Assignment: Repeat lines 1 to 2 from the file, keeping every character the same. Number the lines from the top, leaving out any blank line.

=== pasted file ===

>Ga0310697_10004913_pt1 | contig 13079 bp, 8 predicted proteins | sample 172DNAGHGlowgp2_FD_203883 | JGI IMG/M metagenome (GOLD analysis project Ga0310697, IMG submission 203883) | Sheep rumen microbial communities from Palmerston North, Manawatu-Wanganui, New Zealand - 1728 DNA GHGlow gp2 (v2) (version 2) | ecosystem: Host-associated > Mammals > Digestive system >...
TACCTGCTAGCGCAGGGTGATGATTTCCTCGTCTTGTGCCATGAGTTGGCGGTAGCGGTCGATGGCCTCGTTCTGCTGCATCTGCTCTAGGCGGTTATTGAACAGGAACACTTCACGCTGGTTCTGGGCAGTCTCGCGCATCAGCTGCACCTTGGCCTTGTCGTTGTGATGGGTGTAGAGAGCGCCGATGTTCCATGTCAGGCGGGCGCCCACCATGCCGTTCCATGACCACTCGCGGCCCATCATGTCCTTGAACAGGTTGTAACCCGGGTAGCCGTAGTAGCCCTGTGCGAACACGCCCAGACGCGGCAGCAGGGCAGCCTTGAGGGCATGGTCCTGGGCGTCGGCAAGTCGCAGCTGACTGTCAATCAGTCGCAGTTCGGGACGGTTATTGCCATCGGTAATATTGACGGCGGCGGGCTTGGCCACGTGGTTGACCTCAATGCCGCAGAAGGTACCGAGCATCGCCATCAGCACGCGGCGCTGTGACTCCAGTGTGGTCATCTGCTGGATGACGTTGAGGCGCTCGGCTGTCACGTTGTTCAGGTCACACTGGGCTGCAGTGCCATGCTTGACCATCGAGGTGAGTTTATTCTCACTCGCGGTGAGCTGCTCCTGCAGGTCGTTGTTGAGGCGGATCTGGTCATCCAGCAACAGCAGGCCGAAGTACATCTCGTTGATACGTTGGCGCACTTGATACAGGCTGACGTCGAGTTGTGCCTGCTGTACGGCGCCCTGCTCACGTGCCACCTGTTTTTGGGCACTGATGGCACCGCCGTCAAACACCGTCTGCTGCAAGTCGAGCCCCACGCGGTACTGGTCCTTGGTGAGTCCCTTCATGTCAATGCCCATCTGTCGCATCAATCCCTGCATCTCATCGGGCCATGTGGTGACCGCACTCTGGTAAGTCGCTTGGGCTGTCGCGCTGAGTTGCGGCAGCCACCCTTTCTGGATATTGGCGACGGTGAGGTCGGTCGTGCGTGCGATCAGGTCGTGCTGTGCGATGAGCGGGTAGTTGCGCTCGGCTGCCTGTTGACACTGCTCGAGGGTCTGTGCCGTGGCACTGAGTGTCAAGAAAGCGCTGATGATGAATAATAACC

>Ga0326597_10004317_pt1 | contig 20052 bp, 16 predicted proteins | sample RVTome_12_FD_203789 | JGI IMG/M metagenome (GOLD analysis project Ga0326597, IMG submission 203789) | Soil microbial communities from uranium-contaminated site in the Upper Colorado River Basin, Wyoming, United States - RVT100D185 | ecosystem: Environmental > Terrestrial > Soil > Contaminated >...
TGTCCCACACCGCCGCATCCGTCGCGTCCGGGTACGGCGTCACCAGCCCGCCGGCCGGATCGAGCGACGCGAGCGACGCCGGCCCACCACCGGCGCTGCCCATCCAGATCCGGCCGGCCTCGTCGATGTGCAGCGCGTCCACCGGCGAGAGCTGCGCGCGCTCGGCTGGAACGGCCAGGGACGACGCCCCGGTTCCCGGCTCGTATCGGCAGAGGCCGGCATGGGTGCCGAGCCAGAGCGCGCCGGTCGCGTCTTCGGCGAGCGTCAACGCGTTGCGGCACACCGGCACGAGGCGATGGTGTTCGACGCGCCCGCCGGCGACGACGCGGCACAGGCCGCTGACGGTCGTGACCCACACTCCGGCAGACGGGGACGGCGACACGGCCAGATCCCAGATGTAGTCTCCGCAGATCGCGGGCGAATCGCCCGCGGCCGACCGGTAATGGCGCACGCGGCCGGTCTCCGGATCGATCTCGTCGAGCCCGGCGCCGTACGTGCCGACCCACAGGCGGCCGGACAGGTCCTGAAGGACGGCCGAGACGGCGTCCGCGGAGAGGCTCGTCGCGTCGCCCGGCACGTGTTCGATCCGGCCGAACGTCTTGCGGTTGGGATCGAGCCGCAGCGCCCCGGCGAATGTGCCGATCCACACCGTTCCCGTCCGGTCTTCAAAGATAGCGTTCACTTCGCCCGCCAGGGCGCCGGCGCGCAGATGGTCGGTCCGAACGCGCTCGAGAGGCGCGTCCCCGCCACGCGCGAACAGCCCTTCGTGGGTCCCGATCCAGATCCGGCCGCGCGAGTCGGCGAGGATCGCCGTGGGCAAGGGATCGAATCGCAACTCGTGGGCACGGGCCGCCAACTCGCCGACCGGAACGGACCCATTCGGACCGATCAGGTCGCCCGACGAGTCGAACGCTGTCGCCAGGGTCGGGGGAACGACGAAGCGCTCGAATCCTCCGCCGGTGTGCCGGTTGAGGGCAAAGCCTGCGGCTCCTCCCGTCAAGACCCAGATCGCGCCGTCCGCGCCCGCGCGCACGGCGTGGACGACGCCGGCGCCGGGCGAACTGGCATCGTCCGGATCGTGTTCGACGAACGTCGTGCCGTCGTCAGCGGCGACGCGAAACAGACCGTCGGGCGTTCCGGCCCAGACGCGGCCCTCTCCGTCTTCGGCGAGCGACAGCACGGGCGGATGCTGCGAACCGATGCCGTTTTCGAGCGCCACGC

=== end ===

>Ga0310697_10004913_pt1 | contig 13079 bp, 8 predicted proteins | sample 172DNAGHGlowgp2_FD_203883 | JGI IMG/M metagenome (GOLD analysis project Ga0310697, IMG submission 203883) | Sheep rumen microbial communities from Palmerston North, Manawatu-Wanganui, New Zealand - 1728 DNA GHGlow gp2 (v2) (version 2) | ecosystem: Host-associated > Mammals > Digestive system >...
TACCTGCTAGCGCAGGGTGATGATTTCCTCGTCTTGTGCCATGAGTTGGCGGTAGCGGTCGATGGCCTCGTTCTGCTGCATCTGCTCTAGGCGGTTATTGAACAGGAACACTTCACGCTGGTTCTGGGCAGTCTCGCGCATCAGCTGCACCTTGGCCTTGTCGTTGTGATGGGTGTAGAGAGCGCCGATGTTCCATGTCAGGCGGGCGCCCACCATGCCGTTCCATGACCACTCGCGGCCCATCATGTCCTTGAACAGGTTGTAACCCGGGTAGCCGTAGTAGCCCTGTGCGAACACGCCCAGACGCGGCAGCAGGGCAGCCTTGAGGGCATGGTCCTGGGCGTCGGCAAGTCGCAGCTGACTGTCAATCAGTCGCAGTTCGGGACGGTTATTGCCATCGGTAATATTGACGGCGGCGGGCTTGGCCACGTGGTTGACCTCAATGCCGCAGAAGGTACCGAGCATCGCCATCAGCACGCGGCGCTGTGACTCCAGTGTGGTCATCTGCTGGATGACGTTGAGGCGCTCGGCTGTCACGTTGTTCAGGTCACACTGGGCTGCAGTGCCATGCTTGACCATCGAGGTGAGTTTATTCTCACTCGCGGTGAGCTGCTCCTGCAGGTCGTTGTTGAGGCGGATCTGGTCATCCAGCAACAGCAGGCCGAAGTACATCTCGTTGATACGTTGGCGCACTTGATACAGGCTGACGTCGAGTTGTGCCTGCTGTACGGCGCCCTGCTCACGTGCCACCTGTTTTTGGGCACTGATGGCACCGCCGTCAAACACCGTCTGCTGCAAGTCGAGCCCCACGCGGTACTGGTCCTTGGTGAGTCCCTTCATGTCAATGCCCATCTGTCGCATCAATCCCTGCATCTCATCGGGCCATGTGGTGACCGCACTCTGGTAAGTCGCTTGGGCTGTCGCGCTGAGTTGCGGCAGCCACCCTTTCTGGATATTGGCGACGGTGAGGTCGGTCGTGCGTGCGATCAGGTCGTGCTGTGCGATGAGCGGGTAGTTGCGCTCGGCTGCCTGTTGACACTGCTCGAGGGTCTGTGCCGTGGCACTGAGTGTCAAGAAAGCGCTGATGATGAATAATAACC